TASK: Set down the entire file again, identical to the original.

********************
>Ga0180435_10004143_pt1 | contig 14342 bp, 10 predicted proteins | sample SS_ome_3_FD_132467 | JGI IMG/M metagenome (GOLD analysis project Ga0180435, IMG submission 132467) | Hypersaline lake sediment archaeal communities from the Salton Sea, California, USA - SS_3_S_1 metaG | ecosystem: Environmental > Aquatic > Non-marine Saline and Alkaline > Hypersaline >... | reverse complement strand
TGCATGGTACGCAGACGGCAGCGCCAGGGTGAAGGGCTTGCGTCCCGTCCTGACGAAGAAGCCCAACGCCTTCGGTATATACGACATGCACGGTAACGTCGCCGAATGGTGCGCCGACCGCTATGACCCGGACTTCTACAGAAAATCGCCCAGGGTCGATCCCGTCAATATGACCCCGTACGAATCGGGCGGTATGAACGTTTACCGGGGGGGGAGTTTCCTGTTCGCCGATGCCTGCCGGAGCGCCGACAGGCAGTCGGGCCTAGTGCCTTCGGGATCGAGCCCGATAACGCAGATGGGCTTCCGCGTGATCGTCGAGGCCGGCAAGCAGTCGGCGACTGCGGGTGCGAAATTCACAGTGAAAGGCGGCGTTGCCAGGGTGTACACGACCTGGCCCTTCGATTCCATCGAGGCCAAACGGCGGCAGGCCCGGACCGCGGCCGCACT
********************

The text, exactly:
>Ga0180435_10004143_pt1 | contig 14342 bp, 10 predicted proteins | sample SS_ome_3_FD_132467 | JGI IMG/M metagenome (GOLD analysis project Ga0180435, IMG submission 132467) | Hypersaline lake sediment archaeal communities from the Salton Sea, California, USA - SS_3_S_1 metaG | ecosystem: Environmental > Aquatic > Non-marine Saline and Alkaline > Hypersaline >... | reverse complement strand
TGCATGGTACGCAGACGGCAGCGCCAGGGTGAAGGGCTTGCGTCCCGTCCTGACGAAGAAGCCCAACGCCTTCGGTATATACGACATGCACGGTAACGTCGCCGAATGGTGCGCCGACCGCTATGACCCGGACTTCTACAGAAAATCGCCCAGGGTCGATCCCGTCAATATGACCCCGTACGAATCGGGCGGTATGAACGTTTACCGGGGGGGGAGTTTCCTGTTCGCCGATGCCTGCCGGAGCGCCGACAGGCAGTCGGGCCTAGTGCCTTCGGGATCGAGCCCGATAACGCAGATGGGCTTCCGCGTGATCGTCGAGGCCGGCAAGCAGTCGGCGACTGCGGGTGCGAAATTCACAGTGAAAGGCGGCGTTGCCAGGGTGTACACGACCTGGCCCTTCGATTCCATCGAGGCCAAACGGCGGCAGGCCCGGACCGCGGCCGCACT